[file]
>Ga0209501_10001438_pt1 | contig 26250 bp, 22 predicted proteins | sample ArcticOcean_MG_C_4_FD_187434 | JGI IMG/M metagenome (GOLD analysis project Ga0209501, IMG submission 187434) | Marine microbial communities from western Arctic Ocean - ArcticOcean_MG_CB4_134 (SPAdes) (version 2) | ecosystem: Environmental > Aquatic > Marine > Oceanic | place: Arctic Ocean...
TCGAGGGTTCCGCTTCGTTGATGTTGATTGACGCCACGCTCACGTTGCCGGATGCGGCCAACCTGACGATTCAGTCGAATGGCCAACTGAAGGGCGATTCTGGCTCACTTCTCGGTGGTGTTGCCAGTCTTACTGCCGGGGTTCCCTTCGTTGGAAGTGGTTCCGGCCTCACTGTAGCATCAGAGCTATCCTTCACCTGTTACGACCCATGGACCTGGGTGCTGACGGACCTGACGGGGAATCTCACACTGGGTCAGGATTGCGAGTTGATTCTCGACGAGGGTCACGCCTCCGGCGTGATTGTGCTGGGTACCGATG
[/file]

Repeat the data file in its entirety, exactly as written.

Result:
>Ga0209501_10001438_pt1 | contig 26250 bp, 22 predicted proteins | sample ArcticOcean_MG_C_4_FD_187434 | JGI IMG/M metagenome (GOLD analysis project Ga0209501, IMG submission 187434) | Marine microbial communities from western Arctic Ocean - ArcticOcean_MG_CB4_134 (SPAdes) (version 2) | ecosystem: Environmental > Aquatic > Marine > Oceanic | place: Arctic Ocean...
TCGAGGGTTCCGCTTCGTTGATGTTGATTGACGCCACGCTCACGTTGCCGGATGCGGCCAACCTGACGATTCAGTCGAATGGCCAACTGAAGGGCGATTCTGGCTCACTTCTCGGTGGTGTTGCCAGTCTTACTGCCGGGGTTCCCTTCGTTGGAAGTGGTTCCGGCCTCACTGTAGCATCAGAGCTATCCTTCACCTGTTACGACCCATGGACCTGGGTGCTGACGGACCTGACGGGGAATCTCACACTGGGTCAGGATTGCGAGTTGATTCTCGACGAGGGTCACGCCTCCGGCGTGATTGTGCTGGGTACCGATG